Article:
Fred Clark has an article entitled The push-back against the push-back begins: ‘Mainstream’ evangelicals criticize critics of the religious right. It discusses how prominent in the evangelical community are the hateful people who suggested that the Newtown shootings were caused by, for example, God being excluded from the public square. Are guys like Mike Huckabee prominent or fringe?
This is a dynamic that probably goes on with any group to one extent or another. But, I notice it most with the socially conservative, politically active wing of Christianity. The question of whether and to what extent a person is speaking for “Christians” becomes important because that’s generally where the person’s influence comes from. If he were just a dude condemning birth control on some street corner, his public reception is a whole lot different than if he is speaking on television due to his association with a Christian group — even if the content of the speech is exactly the same.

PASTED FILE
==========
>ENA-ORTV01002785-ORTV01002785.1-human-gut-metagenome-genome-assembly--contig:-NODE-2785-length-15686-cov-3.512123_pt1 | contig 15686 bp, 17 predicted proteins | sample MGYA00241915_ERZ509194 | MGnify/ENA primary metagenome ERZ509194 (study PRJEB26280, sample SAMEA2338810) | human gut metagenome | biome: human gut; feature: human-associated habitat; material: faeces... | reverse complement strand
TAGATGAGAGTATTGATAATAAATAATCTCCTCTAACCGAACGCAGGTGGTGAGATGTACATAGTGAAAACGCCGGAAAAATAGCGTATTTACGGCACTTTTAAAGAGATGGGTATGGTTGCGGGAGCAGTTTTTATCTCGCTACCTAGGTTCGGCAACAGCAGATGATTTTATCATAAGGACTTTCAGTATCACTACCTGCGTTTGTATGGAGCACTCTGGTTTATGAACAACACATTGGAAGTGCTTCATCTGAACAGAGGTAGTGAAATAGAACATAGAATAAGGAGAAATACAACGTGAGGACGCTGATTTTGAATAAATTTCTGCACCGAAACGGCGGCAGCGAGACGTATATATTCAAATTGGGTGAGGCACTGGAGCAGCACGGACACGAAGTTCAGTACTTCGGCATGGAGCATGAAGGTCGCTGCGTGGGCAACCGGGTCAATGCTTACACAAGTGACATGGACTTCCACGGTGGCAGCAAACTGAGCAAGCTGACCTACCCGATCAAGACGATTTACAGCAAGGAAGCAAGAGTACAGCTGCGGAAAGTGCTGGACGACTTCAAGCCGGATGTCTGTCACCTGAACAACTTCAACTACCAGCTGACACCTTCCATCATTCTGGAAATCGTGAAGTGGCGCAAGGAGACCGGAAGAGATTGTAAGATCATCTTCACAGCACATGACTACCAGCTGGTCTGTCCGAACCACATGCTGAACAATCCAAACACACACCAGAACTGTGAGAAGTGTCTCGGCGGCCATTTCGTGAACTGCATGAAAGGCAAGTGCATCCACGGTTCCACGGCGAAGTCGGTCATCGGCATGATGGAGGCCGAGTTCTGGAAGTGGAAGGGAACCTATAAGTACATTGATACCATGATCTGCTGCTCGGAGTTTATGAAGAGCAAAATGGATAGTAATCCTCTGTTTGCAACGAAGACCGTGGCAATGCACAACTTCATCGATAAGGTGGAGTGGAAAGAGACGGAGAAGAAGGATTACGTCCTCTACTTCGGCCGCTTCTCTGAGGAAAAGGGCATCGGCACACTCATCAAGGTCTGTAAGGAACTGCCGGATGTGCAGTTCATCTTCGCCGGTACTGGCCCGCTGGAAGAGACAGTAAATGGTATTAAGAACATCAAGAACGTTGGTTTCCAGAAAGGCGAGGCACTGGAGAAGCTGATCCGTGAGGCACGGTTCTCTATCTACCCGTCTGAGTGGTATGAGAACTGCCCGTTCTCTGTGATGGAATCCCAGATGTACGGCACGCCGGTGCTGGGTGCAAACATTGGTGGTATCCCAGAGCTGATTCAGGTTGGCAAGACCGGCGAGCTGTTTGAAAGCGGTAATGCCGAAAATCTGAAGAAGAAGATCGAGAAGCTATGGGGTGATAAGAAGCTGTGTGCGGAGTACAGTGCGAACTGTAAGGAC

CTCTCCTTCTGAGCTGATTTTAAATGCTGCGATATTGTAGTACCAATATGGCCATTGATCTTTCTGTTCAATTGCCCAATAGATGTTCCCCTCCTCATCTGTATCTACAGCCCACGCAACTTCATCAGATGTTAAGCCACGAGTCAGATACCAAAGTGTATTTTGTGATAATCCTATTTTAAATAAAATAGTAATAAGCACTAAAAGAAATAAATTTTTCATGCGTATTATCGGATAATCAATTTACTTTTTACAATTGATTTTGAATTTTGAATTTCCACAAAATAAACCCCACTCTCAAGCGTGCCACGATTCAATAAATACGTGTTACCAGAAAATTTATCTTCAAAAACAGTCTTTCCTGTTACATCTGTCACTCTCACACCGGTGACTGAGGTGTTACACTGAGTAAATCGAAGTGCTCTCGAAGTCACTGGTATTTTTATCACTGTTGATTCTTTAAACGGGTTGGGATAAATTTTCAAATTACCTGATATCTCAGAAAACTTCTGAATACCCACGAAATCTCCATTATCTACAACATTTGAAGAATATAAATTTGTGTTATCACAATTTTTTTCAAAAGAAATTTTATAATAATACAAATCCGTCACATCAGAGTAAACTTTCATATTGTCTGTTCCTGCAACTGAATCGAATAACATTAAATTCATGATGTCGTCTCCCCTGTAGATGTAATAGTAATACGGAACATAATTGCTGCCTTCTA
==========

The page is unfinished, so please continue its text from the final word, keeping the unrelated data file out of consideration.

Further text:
Christians, like most other groups, are not monolithic. Everybody is not going to agree with everybody else. But, it’s difficult to determine whether the views of guys like Dobson or Huckabee represent anything like the consensus of the group or if they’re more like street corner ranters who found their way into a radio studio. The test, I suppose, is if they are readily welcomed back into the fold and by whom after they say something as objectionable as Huckabee’s statement about the Newtown shootings.